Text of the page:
The Art of Report Writing
Let me share with you a joke that has been around for quite a while. For her 90th birthday, Grandma Mabel's grown grandchildren took her to the Art Institute of Chicago. They toured the building, had a nice lunch in the cafe, and, as was the main purpose of the trip, saw an excellent collection of the world's greatest art. The grandkids noticed that Grandma Mabel seemed to be enjoying the opportunity to spend time with them, but did not seem particularly impressed or enthralled with the art itself. Eventually they found themselves standing before Grant Wood's "American Gothic." They quietly absorbed the simple beauty of the painting. Finally, Howard, the oldest of the siblings, turned to his grandmother and said, "Pretty impressive, wouldn't you say so, Grandma?" Mabel stared at the picture a little longer and finally let out a noise that was the closest thing to a raspberry a prim older lady might allow. "I don't see what all the fuss is about," she said. "Your Uncle Herbert painted that same picture a few years ago and all he had to do was follow the numbers."
And there, in the wise and not-so-generous tones of Grandma Mabel, you have the problem with using any template in preparing an audit report.
Writing audit reports is not a science. You cannot fill in the blanks. You cannot come up with one size that fits all. You cannot derive a formula that will tell you where every verb and noun and comma and period should be placed for the greatest impact. As much as we may wish there were exact rules to be used in all situations (we are auditors — we like very specific procedures), it will not work.
It took me more than a few years to realize this. But time after time, and training after training, and rewrite after rewrite has taught me one extremely profound concept ...
Audit report writing is an art.
Good audit report writing is an exhibition of the skills necessary to develop a perfect blend of syntax and vocabulary and grammar and phraseology and (yes even) jargon in such a way that the reader is transported into a full and complete understanding of what has occurred, what will occur, and what actions should be taken to ensure the most successful results.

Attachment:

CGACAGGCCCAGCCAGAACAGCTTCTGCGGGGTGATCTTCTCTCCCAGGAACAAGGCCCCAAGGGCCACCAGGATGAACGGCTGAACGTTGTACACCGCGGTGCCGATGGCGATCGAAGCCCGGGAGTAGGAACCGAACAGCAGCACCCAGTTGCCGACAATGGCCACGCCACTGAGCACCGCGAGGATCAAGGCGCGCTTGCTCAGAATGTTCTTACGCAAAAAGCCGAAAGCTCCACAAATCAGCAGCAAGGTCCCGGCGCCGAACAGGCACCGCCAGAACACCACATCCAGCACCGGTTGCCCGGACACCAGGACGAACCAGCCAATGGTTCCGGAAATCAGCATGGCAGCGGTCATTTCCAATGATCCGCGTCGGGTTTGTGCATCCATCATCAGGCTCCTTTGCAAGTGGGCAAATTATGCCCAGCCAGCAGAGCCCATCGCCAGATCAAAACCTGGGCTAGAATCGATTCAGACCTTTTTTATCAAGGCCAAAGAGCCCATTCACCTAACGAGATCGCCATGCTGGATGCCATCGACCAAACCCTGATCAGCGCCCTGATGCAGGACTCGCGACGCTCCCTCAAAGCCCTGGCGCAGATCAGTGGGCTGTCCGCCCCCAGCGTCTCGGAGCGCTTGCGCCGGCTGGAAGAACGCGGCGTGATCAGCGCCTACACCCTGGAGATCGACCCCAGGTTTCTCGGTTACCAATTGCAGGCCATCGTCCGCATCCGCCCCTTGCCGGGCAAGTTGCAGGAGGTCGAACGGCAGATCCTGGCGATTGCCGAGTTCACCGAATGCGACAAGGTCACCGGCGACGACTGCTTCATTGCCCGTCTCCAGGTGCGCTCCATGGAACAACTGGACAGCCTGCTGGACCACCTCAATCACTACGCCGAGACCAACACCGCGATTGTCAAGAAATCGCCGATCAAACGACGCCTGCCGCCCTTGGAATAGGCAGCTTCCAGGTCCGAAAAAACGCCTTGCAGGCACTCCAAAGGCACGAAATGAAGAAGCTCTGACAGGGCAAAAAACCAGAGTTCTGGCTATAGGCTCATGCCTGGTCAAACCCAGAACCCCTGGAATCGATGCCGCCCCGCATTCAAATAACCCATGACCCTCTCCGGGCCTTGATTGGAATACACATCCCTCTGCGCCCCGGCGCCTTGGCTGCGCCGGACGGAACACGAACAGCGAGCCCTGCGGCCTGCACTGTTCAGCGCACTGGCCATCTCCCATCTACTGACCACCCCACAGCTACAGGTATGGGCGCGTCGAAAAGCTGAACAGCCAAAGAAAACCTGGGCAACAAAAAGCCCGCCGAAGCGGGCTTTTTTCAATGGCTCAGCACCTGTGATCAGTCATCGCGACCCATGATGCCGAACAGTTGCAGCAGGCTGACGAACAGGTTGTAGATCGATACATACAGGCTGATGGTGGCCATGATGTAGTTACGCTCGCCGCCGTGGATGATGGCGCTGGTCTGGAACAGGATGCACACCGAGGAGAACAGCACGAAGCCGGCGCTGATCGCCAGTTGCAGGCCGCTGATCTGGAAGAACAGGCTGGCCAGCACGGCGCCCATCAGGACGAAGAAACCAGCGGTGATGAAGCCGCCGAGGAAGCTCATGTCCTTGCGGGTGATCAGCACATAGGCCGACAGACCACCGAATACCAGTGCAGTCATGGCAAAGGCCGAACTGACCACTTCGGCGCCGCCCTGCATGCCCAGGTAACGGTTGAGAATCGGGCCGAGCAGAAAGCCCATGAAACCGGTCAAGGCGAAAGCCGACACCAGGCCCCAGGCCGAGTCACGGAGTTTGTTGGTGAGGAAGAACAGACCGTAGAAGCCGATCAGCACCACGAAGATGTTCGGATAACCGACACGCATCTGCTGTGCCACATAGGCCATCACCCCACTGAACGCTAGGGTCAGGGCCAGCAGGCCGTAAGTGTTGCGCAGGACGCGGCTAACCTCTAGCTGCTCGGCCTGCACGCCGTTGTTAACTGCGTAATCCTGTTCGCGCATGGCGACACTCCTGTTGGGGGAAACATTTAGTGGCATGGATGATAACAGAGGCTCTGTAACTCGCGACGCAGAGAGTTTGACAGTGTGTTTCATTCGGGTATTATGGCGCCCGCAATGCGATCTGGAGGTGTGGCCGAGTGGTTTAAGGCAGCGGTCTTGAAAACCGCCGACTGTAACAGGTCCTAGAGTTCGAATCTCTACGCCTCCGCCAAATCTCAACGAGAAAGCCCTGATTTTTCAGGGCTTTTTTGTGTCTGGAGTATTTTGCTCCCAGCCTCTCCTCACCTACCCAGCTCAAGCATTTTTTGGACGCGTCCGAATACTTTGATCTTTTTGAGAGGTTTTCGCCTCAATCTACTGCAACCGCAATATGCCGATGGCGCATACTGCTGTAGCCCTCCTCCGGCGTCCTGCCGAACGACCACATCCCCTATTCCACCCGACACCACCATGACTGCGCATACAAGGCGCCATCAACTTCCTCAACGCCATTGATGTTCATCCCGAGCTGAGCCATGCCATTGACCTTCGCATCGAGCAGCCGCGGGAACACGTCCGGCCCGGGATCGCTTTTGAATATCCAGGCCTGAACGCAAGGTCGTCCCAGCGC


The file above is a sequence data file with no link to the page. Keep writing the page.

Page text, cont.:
No template can do that. At best, you can only have a basic format. (Think of it the same way an artist is limited by their choice of media.) And from there, it is calling on the training and skills and overarching desire for a certain communication that drives success.
Let me make sure there is no confusion.
I believe almost all templates are folderol and codswallop. I believe that people who are looking at templates as a solution to their reporting problems also believe due dates are more important than quality; surface audits actually provide value; quality trumps quantity, get-rich-quick schemes work; and that the Nigerian Prince is really going to come up with cash. I believe there are no easy routes to good report writing.
And here are some more "I Believes":
I believe that, just as a musician must learn scales and a painter must learn color and a dancer must learn basic steps, auditors must learn the tools necessary to actually write any report. I believe that the only way to learn to write solid reports is to write. I believe that auditors need to practice their craft to develop their ear — to be able to read or see or hear a sentence and understand that it gets to the point or it drifts or it has no point or it is the most beautiful collection of words ever devised. I believe that auditors, to become good writers, should write any time and every time they can.
I believe that any time auditors write they have to focus on the quality of that writing. I believe that auditors miss innumerable opportunities to practice their writing in that way. I believe that auditors do not recognize how something as simple as a workpaper provides them unparalleled opportunities to practice good writing. I believe that, by ignoring the rules of good writing, by ignoring the need for proper syntax and punctuation, by ignoring something as simple as complete sentences and complete thoughts, by ignoring a focus on ensuring others understand the message being sent — I believe that by ignoring all these things when they write workpapers and memos and emails and any other documents or correspondences — auditors miss out on untapped opportunities to improve their writing.
I believe that such practice will help make every auditor an audit report writing artist. And I believe that artist exists in every one of us — not just a report writing artist, but also an artist at conducting internal audits.
I believe that good report writing is art.
And I do not believe in templates.
Posted on Oct 9, 2013 by Mike Jacka
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